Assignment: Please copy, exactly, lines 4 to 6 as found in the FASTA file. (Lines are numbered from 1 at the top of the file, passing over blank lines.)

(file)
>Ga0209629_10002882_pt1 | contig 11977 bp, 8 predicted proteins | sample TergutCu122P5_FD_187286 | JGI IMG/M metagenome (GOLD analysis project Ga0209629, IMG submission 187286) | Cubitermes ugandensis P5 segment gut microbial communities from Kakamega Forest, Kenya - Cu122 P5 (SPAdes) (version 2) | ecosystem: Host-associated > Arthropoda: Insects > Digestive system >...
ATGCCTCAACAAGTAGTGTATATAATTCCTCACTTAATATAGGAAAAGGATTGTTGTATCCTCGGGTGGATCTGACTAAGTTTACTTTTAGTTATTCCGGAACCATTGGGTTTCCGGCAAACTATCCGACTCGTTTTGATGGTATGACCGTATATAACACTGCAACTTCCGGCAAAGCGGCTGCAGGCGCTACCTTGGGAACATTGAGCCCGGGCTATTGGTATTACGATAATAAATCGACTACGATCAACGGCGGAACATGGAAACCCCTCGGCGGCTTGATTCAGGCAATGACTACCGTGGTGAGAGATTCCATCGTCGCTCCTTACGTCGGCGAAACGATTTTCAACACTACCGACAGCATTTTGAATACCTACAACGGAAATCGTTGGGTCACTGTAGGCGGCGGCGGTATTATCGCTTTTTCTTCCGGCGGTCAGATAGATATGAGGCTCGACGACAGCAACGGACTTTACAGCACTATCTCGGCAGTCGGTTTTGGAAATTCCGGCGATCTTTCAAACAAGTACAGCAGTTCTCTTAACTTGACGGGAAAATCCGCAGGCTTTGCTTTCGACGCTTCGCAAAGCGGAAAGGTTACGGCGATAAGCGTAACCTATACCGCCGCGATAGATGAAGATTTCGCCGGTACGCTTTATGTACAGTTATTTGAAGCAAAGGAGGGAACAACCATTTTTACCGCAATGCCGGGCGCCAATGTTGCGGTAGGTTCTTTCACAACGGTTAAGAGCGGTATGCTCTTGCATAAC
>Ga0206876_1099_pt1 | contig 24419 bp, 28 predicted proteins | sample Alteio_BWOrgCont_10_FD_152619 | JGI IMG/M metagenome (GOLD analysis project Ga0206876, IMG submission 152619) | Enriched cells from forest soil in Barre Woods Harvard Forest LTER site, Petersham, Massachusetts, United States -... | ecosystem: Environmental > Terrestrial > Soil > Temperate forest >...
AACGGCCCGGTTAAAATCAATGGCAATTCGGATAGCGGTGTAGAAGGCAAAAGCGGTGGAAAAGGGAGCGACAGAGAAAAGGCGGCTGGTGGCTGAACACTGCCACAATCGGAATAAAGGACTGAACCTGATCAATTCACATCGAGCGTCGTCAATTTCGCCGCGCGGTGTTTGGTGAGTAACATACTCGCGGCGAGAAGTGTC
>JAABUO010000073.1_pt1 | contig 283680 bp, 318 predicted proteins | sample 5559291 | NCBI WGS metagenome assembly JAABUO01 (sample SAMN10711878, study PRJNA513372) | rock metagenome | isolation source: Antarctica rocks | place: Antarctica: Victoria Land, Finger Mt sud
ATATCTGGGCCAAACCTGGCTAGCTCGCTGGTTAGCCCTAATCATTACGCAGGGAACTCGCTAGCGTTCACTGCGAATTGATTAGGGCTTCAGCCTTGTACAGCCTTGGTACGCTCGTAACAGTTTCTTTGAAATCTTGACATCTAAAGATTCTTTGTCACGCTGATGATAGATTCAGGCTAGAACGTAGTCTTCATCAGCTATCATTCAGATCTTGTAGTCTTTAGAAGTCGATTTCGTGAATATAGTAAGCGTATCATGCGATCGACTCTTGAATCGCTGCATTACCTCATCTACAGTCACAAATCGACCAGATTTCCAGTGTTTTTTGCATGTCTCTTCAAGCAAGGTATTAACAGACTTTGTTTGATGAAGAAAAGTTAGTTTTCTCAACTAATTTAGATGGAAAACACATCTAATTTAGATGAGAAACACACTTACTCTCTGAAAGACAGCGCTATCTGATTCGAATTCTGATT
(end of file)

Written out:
AACGGCCCGGTTAAAATCAATGGCAATTCGGATAGCGGTGTAGAAGGCAAAAGCGGTGGAAAAGGGAGCGACAGAGAAAAGGCGGCTGGTGGCTGAACACTGCCACAATCGGAATAAAGGACTGAACCTGATCAATTCACATCGAGCGTCGTCAATTTCGCCGCGCGGTGTTTGGTGAGTAACATACTCGCGGCGAGAAGTGTC
>JAABUO010000073.1_pt1 | contig 283680 bp, 318 predicted proteins | sample 5559291 | NCBI WGS metagenome assembly JAABUO01 (sample SAMN10711878, study PRJNA513372) | rock metagenome | isolation source: Antarctica rocks | place: Antarctica: Victoria Land, Finger Mt sud
ATATCTGGGCCAAACCTGGCTAGCTCGCTGGTTAGCCCTAATCATTACGCAGGGAACTCGCTAGCGTTCACTGCGAATTGATTAGGGCTTCAGCCTTGTACAGCCTTGGTACGCTCGTAACAGTTTCTTTGAAATCTTGACATCTAAAGATTCTTTGTCACGCTGATGATAGATTCAGGCTAGAACGTAGTCTTCATCAGCTATCATTCAGATCTTGTAGTCTTTAGAAGTCGATTTCGTGAATATAGTAAGCGTATCATGCGATCGACTCTTGAATCGCTGCATTACCTCATCTACAGTCACAAATCGACCAGATTTCCAGTGTTTTTTGCATGTCTCTTCAAGCAAGGTATTAACAGACTTTGTTTGATGAAGAAAAGTTAGTTTTCTCAACTAATTTAGATGGAAAACACATCTAATTTAGATGAGAAACACACTTACTCTCTGAAAGACAGCGCTATCTGATTCGAATTCTGATT